SpaceX Is Launching Micro-Satellites To Deliver Low-Cost Internet Access

High-speed internet access in remote areas of the world is still something we're trying to figure out.  Google wants to do it with balloons and Facebook wants to do it with drones, but we really don't know which approach will actually fly.  Instead of embracing similarly unconventional solutions, SpaceX is launching its own effort towards blanketing the planet with cheap internet access using something more familiar: hundreds of communication satellites.

A report that appeared in the Wall Street Journal suggested that the company has been developing small satellites for just that purpose.  Former Google Inc. executive Greg Wyler, who founded WorldVu Satellites, is reportedly working with them on the project.  While there was no confirmation from SpaceX, founder and everyman billionaire Elon Musk took to Twitter and, pretty much, verified it.

Musk didn’t exactly add plenty of details about the plan, but he did mention that the report got a few things wrong and that SpaceX is likely to release an official announcement no later than February.  That’s just around three months out, so it’s probably an indication that development is quite far along.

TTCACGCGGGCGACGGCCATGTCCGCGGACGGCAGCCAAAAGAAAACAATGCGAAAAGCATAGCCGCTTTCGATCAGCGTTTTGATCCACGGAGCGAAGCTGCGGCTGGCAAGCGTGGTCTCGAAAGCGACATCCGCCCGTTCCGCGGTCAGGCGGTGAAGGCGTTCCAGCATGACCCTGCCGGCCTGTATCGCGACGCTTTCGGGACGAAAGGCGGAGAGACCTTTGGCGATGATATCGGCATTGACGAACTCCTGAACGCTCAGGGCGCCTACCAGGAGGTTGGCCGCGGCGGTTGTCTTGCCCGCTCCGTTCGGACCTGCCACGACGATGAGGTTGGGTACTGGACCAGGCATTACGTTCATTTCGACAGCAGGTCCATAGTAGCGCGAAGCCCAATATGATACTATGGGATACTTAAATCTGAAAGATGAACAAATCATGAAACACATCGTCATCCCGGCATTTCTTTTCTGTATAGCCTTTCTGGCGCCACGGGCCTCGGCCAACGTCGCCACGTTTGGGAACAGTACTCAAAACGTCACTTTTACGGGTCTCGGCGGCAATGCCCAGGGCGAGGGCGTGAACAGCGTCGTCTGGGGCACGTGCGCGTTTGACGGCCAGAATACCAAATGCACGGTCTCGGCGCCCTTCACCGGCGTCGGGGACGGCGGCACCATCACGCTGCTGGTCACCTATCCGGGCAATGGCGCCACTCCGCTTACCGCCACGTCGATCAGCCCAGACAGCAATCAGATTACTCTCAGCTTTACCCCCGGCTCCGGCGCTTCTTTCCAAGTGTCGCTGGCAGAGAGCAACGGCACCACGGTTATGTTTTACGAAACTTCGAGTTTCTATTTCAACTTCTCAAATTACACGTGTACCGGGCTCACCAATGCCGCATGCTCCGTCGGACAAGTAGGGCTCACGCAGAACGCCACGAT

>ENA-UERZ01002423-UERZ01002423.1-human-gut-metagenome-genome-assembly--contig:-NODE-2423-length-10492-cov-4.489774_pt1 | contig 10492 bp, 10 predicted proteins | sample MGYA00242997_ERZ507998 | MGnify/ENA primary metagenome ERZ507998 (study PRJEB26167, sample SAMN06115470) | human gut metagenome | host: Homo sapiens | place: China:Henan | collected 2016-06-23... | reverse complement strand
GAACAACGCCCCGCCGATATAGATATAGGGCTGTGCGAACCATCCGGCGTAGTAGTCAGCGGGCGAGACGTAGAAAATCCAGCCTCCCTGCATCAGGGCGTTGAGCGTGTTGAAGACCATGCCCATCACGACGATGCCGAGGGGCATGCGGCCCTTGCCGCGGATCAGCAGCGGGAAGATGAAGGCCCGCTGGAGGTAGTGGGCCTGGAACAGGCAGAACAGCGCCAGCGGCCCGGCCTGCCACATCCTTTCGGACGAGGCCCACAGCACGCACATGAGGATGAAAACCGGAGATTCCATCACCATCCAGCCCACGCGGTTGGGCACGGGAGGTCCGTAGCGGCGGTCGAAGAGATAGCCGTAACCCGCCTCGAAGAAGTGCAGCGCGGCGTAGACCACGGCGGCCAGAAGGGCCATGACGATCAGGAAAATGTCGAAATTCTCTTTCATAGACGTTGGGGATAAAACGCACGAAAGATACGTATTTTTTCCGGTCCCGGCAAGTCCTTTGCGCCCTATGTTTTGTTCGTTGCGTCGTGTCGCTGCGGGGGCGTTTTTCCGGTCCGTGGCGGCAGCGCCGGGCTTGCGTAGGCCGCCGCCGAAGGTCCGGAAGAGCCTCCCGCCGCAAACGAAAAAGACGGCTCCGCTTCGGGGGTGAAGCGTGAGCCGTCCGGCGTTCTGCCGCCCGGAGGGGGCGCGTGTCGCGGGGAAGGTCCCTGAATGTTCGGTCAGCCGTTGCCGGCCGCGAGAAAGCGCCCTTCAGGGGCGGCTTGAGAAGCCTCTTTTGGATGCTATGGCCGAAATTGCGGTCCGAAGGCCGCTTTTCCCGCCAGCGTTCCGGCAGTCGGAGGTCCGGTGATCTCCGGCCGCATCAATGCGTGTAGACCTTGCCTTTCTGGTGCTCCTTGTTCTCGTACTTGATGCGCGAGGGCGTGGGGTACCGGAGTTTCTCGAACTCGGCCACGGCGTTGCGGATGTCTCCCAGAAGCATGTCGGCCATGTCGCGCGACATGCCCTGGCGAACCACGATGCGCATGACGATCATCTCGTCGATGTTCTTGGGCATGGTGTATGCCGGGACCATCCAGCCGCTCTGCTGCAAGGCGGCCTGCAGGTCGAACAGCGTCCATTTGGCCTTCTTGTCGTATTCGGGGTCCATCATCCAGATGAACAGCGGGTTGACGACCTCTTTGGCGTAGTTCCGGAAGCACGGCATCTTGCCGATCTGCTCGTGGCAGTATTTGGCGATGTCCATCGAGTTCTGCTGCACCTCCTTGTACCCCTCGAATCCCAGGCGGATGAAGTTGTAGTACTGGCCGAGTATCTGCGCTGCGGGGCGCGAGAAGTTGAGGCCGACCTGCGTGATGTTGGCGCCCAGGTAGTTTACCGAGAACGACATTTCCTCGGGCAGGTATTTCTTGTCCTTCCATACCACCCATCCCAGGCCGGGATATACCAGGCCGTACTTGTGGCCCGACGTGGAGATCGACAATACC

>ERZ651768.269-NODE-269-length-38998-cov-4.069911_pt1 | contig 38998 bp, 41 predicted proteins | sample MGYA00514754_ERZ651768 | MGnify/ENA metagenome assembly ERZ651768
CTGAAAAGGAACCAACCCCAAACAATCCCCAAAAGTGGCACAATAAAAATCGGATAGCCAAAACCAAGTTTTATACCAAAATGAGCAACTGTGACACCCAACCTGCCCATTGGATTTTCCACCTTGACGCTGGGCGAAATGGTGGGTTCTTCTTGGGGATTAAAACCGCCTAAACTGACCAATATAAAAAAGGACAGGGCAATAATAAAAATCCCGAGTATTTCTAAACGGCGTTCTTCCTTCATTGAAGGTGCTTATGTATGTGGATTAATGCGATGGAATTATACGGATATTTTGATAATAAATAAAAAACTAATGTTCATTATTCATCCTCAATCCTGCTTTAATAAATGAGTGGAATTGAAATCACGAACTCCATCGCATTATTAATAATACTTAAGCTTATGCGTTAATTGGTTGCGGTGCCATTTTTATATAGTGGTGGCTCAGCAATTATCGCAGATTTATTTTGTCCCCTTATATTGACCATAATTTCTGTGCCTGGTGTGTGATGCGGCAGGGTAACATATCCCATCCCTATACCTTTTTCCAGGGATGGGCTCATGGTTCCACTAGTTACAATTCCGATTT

According to the report, each of the satellites will weigh no more than 250 pounds and measure around half the size of the smallest communication satellites currently in operation.  These “advanced micro-satellites” will operate in large formations, with each grid serving a specific area of the world.  Around 700 of the satellites will be launched for the project.

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5 Responses

  1. Chris

    Ya will be good for internet activities!…but humans already stuffed up living space on earth so we can just as well invade space even more and continue the job there…that unfortunately is the dark side of things …not even to mention what humans did to the sea…if all this sounds negative…well i’m a nature lover…!

  2. nyende jesse james

    what about incase an accident occurs to the satelites won’t they hit earth

    • b.reodis

      Yes, they might hit earth. There are millions of objects floating and orbiting earth now. These things routinely fall “from grace” and burn up in our atmosphere. A satellite of this description falling over L.A. wouldn’t hurt anything. At most provide a tiny light show for a few seconds.


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